Typical Roles and Permissions That Get Implemented In An Episerver Project

After development has finished and testing has given the thumbs up, there comes the inevitable time on every project where the new shiny website everyone has waited for will be handed over to the business to be used in anger. It is a very bad idea to let every content editor have access to everything. Some people aren't technically minded and shouldn't be trusted to have the power to potentially take the whole website down. Some people should only be allowed to add content, other people may need access to reports or to just review and publish content. When handing over the website and you need to set up the roles and permissions for the content editors within the organization, you may wonder what roles do most organizations typically set-up? In today's tutorial, I'm going to cover a very standard configuration that I've seen used on many projects. This guide is aimed at people who are new to Episerver. These roles are the bog standard roles that must project use, however, each individual company's business processes will steer the exact roles and permissions that you will need to implement. On most projects, I will usually go and have a face-to-face conversation with the project sponsors, or, content team. Some users may be in more than one role, one person may be all roles, or there may be a separate person for each role. It’s all up to the business and it’s all customizable to the business needs.

How To Set Roles

If you go into the Episerver Admin episerver_admin_roles On the 'Admin' tab, in the 'Access Rights' section, go to 'Administrative Groups'.


This out of the box must have a role. The 'everyone' roles, is used to allow anonymous visitors permissions to view your web pages. On every Episerver project, the everyone role must have read access to all content that you want to be publicly available. Member Of: Read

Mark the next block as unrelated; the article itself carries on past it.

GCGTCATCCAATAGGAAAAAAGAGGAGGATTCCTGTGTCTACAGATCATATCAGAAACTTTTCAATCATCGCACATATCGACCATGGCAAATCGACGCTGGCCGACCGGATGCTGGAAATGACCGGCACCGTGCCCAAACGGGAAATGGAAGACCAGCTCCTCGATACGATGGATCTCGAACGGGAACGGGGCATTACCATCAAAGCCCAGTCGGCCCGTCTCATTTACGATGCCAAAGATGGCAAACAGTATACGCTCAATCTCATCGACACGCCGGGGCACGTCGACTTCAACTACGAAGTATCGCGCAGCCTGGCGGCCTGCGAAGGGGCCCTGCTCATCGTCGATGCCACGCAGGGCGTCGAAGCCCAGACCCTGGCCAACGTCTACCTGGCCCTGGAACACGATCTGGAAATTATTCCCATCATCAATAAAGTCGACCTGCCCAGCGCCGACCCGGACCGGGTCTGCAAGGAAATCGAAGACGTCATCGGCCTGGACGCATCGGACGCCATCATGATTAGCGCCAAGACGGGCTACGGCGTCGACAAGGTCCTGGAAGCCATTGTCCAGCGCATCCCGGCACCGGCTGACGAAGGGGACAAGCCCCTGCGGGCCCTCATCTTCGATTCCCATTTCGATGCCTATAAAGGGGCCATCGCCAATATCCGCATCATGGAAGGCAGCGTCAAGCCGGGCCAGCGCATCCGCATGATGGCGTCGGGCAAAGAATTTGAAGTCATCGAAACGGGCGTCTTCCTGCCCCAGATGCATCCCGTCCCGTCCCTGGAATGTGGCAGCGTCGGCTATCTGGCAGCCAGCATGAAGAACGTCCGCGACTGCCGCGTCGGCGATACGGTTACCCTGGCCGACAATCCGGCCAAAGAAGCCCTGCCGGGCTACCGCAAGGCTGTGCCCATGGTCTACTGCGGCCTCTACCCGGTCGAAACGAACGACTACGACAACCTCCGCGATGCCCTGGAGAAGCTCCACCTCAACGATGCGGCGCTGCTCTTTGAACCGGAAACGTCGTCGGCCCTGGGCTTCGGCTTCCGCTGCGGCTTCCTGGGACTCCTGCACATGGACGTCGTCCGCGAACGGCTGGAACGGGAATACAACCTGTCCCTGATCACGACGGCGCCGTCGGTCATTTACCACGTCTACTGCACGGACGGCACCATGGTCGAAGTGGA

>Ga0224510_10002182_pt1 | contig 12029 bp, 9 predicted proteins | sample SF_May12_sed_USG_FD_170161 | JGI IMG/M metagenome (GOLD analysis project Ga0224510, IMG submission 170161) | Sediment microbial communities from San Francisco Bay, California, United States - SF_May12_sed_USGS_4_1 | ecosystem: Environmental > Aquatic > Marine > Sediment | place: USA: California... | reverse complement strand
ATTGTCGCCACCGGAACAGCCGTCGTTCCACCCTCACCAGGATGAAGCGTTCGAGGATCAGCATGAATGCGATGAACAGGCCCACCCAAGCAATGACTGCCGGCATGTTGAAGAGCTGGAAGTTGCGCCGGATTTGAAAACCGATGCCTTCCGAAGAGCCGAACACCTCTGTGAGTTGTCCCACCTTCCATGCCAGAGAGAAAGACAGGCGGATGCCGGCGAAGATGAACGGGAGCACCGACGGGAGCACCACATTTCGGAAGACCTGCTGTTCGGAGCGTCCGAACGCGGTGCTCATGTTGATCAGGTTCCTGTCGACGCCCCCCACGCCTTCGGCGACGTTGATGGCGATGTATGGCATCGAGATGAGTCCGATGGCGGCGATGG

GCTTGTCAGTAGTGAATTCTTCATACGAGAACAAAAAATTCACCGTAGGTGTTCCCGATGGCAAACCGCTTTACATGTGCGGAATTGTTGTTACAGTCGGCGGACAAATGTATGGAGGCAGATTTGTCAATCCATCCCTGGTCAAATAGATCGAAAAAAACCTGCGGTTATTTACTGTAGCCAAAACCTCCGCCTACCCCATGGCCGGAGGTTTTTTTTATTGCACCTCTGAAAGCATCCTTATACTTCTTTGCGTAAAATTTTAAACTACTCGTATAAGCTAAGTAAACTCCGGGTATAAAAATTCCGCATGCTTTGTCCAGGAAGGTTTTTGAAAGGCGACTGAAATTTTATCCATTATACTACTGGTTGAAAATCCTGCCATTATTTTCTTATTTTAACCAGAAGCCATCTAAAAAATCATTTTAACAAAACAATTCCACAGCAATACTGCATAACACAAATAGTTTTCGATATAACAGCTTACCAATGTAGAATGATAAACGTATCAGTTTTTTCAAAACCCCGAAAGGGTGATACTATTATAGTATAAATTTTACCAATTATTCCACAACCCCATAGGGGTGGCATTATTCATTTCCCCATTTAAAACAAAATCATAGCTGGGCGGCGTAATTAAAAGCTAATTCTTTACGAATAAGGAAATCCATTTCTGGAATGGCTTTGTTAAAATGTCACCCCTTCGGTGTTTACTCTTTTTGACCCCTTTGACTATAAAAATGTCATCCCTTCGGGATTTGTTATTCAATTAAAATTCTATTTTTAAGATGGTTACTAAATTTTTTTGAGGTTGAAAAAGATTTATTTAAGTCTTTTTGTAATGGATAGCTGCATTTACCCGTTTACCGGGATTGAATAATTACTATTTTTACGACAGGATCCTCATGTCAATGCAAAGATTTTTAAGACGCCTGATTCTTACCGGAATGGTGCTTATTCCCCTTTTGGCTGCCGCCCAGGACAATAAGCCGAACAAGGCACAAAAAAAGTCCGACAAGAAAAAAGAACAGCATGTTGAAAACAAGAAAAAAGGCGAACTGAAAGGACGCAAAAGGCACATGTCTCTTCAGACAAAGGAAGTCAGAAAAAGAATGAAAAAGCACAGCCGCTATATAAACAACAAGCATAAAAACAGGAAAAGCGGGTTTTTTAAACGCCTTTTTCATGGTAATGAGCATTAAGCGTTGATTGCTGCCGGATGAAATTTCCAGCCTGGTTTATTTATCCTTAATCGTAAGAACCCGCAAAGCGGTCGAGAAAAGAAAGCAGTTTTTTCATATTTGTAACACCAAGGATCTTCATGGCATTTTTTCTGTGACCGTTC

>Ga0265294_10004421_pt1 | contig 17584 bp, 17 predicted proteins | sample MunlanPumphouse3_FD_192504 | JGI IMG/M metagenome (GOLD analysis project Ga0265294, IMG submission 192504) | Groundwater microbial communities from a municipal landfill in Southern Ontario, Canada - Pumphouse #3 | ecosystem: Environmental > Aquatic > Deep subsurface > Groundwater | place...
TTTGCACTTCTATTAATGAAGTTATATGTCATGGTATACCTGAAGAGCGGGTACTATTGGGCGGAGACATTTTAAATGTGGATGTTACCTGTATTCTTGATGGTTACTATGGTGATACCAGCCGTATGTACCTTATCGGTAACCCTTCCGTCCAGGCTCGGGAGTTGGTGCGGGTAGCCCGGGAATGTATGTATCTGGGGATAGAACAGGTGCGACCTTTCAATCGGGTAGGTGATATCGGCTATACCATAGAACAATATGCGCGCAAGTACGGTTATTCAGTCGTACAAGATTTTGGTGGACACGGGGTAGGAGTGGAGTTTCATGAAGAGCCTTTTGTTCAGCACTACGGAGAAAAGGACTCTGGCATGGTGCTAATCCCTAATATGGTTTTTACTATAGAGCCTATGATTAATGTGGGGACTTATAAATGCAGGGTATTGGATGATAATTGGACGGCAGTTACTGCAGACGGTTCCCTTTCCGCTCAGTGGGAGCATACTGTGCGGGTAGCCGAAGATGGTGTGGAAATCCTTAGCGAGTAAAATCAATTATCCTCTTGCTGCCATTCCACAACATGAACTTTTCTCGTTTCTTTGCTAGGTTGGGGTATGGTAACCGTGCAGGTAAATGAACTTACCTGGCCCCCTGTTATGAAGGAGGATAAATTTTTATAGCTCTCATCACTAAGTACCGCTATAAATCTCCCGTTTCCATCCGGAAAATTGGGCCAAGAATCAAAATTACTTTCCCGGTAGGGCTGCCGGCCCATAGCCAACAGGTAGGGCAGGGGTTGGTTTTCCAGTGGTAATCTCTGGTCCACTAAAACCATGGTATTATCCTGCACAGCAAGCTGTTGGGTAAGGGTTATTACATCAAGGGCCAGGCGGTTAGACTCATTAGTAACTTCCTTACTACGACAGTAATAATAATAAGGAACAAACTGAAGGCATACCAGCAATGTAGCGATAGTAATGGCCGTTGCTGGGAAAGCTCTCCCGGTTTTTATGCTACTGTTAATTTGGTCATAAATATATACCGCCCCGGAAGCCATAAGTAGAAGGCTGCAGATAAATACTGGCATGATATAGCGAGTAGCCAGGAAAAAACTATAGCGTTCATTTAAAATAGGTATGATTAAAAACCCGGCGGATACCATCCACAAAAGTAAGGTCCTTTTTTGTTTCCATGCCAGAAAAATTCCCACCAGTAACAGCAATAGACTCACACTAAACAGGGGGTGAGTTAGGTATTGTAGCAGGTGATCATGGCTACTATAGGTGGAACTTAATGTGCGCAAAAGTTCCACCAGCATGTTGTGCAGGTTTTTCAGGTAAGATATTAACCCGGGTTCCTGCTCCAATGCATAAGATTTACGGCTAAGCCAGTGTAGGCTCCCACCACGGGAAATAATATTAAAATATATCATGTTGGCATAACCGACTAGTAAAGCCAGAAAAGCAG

Every project will need one or more admins. It is good practice to have more than one 'Administrators' accounts. Years ago, I had to do an onsite visit and the only admin for their website was ill that day. We needed to make some fundamental change and the only way to access the system was to hack the database. If the admin user person leaves, is ill, or on holiday, then panic can occur very quickly so I recommend having at least two admin accounts. Out of the box, Episerver comes with a default 'Administrators' group that has access to Read, Create, Change, Delete, Publish, and Administer, so setting 'Administrators' users is simply deciding who the 'power users' of the company needs to be and setting it. Usually, this will be you and the team. Member Of: Read Create Change Delete Publish Administrator As for the normal mortal, they will usually fall into one of the typical role buckets listed below:

Web Editors

Content Editors are usually marketing, or, web team people that will be in charge of editing content in Episerver. In a lot of instances, these users will only be able to create content and not delete it, or, publish it. Member Of: Read Create Change

Web Admins

Web Admins are trusted content editors, these people oversee the website's content delivery, they can create, delete and publish items. It's up to them to proof-read and approve content changes. Member Of: Read Create Change Delete Publish

Content Publisher

Typically, the Content Publishers are the marketing team managers that will make final decisions to approve the content and then publish it live to the web. Member Of: Read Publish

Marketing Analyst

Typically, the Marketing Analysts are the analytics guys who will be working with stats. Viewing reports custom admin report etc.. these are the guys analyzing the effectiveness of the marketing efforts and possibly putting together reports for higher ups. Due to the limited nature of the Episerver admin permissions, these users will normally need full permissions. If you have created custom admin pages, then they will need full access. Member Of: Read Create Change Delete Publish


In today's guide, I've covered some of the basic roles and permissions you will likely need to implement in your Episerver solution. The main groups most projects need are admins, everyone, editor and web admin.

Jon D Jones

Software Architect, Programmer and Technologist Jon Jones is founder and CEO of London-based tech firm Digital Prompt. He has been working in the field for nearly a decade, specializing in new technologies and technical solution research in the web business. A passionate blogger by heart , speaker & consultant from England.. always on the hunt for the next challenge

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